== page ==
Sailing trips are a little different to regular group tours. There’s a finite amount of space on the boat, so it’s best to leave the grand piano, pet llama and foldout four-person mattress at home. Same goes for bulky suitcases, ten pairs of shoes and the surfboard.

This isn’t designed to be a comprehensive packing list, but it’ll get you thinking like a real sailor.   

  • A medium-sized fabric bag that can be flattened or stored easily
  • A small day pack for shore excursions
  • Some flip flops or deck shoes that can get wet
  • Sunscreen, sunglasses and a hat
  • Seasickness tablets (just in case)
  • Swimmers (don’t worry about the snorkel and fins – we provide those)
  • Waterproof camera (for those sweet underwater shots)
  • A light weatherproof jacket (just in case of high seas or seasonal showers)

These will vary from trip to trip – be sure to check your essential trip information for the specific details. Please note that due to sailing being a heavily weather-dependent activity, sometimes itineraries may need to change. We recommend allowing an additional night at the beginning and end of the trip to ensure nobody misses any onward flights.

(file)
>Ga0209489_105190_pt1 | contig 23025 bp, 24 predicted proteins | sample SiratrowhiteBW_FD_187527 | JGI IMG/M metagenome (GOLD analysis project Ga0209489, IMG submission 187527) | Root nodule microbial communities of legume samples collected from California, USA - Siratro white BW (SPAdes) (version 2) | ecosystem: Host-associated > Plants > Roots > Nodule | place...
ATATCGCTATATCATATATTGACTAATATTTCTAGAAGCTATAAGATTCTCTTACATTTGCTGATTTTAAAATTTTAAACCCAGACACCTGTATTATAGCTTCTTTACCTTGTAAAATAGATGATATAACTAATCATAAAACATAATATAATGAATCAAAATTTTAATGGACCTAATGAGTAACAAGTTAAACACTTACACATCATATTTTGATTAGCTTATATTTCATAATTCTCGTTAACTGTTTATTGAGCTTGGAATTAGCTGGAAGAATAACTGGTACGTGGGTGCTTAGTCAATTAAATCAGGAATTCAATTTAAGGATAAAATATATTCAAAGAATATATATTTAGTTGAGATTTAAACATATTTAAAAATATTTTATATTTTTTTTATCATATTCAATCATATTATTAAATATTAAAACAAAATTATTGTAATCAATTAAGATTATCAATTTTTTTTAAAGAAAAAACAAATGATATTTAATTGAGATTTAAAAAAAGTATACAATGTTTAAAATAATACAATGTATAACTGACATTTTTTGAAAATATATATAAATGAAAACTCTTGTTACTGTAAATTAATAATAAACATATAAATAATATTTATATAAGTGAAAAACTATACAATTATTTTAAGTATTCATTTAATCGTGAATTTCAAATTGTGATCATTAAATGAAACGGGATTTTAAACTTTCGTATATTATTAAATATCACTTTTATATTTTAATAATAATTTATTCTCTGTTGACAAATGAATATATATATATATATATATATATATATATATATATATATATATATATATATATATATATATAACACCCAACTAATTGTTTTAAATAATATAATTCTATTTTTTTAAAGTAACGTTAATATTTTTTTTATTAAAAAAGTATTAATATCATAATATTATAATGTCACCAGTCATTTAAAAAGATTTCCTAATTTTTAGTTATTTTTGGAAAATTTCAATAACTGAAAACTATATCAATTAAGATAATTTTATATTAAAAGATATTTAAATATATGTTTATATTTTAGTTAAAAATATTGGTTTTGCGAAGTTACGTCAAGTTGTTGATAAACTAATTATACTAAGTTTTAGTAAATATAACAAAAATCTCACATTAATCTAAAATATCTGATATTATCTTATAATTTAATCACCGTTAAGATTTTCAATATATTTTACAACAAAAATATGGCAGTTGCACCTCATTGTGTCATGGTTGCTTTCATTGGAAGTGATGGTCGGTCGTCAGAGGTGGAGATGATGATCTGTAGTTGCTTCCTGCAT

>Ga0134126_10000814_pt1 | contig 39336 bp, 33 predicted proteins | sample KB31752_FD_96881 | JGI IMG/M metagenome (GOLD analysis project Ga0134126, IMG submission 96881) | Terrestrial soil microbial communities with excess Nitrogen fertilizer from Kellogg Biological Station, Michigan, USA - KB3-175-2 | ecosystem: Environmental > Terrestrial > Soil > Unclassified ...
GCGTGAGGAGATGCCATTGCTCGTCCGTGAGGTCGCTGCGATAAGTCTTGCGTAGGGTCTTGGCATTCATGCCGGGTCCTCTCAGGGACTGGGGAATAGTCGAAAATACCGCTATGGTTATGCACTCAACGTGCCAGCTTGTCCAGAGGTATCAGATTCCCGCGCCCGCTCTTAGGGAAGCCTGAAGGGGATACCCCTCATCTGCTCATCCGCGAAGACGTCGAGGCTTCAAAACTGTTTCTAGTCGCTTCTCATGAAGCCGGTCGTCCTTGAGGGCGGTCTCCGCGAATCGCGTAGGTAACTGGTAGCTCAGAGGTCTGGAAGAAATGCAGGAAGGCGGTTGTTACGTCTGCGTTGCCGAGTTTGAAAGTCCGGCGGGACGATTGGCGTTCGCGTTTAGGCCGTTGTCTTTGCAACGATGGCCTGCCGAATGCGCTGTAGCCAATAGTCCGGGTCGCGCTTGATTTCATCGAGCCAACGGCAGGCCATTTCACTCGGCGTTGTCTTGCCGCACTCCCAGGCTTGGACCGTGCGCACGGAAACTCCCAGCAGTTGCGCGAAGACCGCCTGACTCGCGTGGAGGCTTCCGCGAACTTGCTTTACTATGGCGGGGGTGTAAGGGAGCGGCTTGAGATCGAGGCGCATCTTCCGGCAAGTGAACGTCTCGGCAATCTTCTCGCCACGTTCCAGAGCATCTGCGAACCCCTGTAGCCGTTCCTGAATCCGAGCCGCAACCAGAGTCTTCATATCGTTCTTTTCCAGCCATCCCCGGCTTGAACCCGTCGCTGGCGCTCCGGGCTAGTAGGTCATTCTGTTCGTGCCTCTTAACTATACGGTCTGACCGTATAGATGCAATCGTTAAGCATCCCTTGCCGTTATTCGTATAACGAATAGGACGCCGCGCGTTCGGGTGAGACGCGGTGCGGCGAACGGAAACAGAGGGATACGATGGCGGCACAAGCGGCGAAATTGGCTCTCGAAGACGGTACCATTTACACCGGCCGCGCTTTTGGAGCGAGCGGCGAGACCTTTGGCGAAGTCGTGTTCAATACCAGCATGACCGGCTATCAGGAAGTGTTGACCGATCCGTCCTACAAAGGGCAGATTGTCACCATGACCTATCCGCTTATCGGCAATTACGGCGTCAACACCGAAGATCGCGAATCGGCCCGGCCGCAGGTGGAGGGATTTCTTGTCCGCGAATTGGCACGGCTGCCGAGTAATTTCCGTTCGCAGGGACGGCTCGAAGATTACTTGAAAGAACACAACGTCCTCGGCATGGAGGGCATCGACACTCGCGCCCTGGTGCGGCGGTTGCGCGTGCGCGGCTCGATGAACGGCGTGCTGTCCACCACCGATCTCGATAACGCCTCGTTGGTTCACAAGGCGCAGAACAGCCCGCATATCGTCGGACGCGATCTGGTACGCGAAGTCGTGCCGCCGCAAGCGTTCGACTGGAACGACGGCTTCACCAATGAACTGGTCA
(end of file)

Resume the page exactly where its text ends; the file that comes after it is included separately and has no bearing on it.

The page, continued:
The maximum passenger capacity on our boats changes depending on which country you are sailing. Here’s a quick breakdown, but you can always find more specific details in the essential trip information of each tour.

Burma: 8

Phuket: 14

Caribbean: 8

Europe: 8 – 11 (depending on the boat)

 

Sail Greece - Mykonos to Santorini , October 2017

Michael Ciacco

Sail Greece - Mykonos to Santorini , October 2017

Sharon Head

Croatia Sailing Adventure - Dubrovnik to Split, September 2017

Conor McKeown